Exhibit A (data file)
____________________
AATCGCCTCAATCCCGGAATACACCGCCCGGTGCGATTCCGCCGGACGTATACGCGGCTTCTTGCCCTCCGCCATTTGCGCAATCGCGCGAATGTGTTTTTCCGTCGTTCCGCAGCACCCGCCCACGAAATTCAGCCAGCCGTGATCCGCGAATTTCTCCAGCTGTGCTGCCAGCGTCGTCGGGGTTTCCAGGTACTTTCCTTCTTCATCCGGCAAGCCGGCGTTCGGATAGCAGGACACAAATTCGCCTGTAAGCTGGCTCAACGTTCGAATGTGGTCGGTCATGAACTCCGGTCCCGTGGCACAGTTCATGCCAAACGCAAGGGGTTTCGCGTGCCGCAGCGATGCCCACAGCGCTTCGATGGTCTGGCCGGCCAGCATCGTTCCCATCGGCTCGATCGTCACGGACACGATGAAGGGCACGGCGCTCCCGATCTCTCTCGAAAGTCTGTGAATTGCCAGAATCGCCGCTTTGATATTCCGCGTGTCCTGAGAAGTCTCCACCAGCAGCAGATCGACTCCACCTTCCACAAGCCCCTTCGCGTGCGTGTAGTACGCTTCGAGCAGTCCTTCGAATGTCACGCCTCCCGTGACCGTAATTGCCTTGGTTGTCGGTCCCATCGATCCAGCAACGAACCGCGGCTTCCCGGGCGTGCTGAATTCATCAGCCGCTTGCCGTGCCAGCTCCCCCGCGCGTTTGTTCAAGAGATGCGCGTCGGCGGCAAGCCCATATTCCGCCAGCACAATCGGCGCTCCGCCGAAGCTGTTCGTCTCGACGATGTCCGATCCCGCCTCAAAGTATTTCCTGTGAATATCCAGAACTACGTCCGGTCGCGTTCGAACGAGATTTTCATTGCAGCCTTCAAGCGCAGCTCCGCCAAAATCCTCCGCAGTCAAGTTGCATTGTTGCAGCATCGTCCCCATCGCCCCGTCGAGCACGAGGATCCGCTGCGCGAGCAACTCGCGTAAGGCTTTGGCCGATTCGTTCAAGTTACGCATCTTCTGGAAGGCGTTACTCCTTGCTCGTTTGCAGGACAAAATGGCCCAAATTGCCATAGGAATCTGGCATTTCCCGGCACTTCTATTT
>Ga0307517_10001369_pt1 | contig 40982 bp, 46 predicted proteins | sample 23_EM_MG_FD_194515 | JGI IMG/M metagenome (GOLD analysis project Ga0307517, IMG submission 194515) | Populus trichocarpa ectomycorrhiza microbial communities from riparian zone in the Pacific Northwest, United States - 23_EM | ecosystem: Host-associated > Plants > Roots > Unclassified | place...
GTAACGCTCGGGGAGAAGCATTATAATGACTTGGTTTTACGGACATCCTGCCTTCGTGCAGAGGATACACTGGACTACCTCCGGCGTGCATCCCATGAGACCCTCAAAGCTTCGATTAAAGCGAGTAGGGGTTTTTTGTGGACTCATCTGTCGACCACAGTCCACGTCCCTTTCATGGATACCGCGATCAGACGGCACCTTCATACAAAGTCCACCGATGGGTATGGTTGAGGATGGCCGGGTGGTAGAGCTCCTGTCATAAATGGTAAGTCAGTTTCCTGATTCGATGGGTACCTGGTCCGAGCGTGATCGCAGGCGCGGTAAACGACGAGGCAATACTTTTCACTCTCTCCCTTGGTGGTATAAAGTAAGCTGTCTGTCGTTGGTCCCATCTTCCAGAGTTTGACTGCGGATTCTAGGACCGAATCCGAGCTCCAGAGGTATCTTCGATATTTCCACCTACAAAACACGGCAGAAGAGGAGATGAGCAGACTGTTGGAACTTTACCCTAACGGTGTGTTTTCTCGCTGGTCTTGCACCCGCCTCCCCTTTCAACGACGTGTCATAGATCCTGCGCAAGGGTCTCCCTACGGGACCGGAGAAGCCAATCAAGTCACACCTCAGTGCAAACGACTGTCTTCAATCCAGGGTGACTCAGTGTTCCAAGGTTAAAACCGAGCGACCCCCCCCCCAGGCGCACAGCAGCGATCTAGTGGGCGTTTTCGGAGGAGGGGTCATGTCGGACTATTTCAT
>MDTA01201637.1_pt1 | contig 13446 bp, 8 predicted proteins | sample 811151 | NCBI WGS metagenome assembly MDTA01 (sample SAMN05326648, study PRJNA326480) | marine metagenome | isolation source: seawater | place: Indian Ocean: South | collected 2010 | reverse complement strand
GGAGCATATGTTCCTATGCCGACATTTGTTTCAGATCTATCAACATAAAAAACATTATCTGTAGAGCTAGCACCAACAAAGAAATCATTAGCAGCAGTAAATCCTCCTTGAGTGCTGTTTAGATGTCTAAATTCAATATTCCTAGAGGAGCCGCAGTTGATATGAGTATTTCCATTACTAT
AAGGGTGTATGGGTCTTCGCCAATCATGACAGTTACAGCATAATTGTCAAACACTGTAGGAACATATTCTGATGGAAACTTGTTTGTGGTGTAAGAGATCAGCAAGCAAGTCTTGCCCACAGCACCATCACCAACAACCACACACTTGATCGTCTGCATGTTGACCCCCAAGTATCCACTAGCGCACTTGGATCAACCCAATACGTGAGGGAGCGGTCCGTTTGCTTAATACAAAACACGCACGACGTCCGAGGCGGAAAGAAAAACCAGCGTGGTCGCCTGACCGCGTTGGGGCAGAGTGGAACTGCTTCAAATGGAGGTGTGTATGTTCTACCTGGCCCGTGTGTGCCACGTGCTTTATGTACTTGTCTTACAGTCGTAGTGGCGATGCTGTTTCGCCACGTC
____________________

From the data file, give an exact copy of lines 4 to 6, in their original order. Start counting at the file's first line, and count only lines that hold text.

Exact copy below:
>MDTA01201637.1_pt1 | contig 13446 bp, 8 predicted proteins | sample 811151 | NCBI WGS metagenome assembly MDTA01 (sample SAMN05326648, study PRJNA326480) | marine metagenome | isolation source: seawater | place: Indian Ocean: South | collected 2010 | reverse complement strand
GGAGCATATGTTCCTATGCCGACATTTGTTTCAGATCTATCAACATAAAAAACATTATCTGTAGAGCTAGCACCAACAAAGAAATCATTAGCAGCAGTAAATCCTCCTTGAGTGCTGTTTAGATGTCTAAATTCAATATTCCTAGAGGAGCCGCAGTTGATATGAGTATTTCCATTACTAT
AAGGGTGTATGGGTCTTCGCCAATCATGACAGTTACAGCATAATTGTCAAACACTGTAGGAACATATTCTGATGGAAACTTGTTTGTGGTGTAAGAGATCAGCAAGCAAGTCTTGCCCACAGCACCATCACCAACAACCACACACTTGATCGTCTGCATGTTGACCCCCAAGTATCCACTAGCGCACTTGGATCAACCCAATACGTGAGGGAGCGGTCCGTTTGCTTAATACAAAACACGCACGACGTCCGAGGCGGAAAGAAAAACCAGCGTGGTCGCCTGACCGCGTTGGGGCAGAGTGGAACTGCTTCAAATGGAGGTGTGTATGTTCTACCTGGCCCGTGTGTGCCACGTGCTTTATGTACTTGTCTTACAGTCGTAGTGGCGATGCTGTTTCGCCACGTC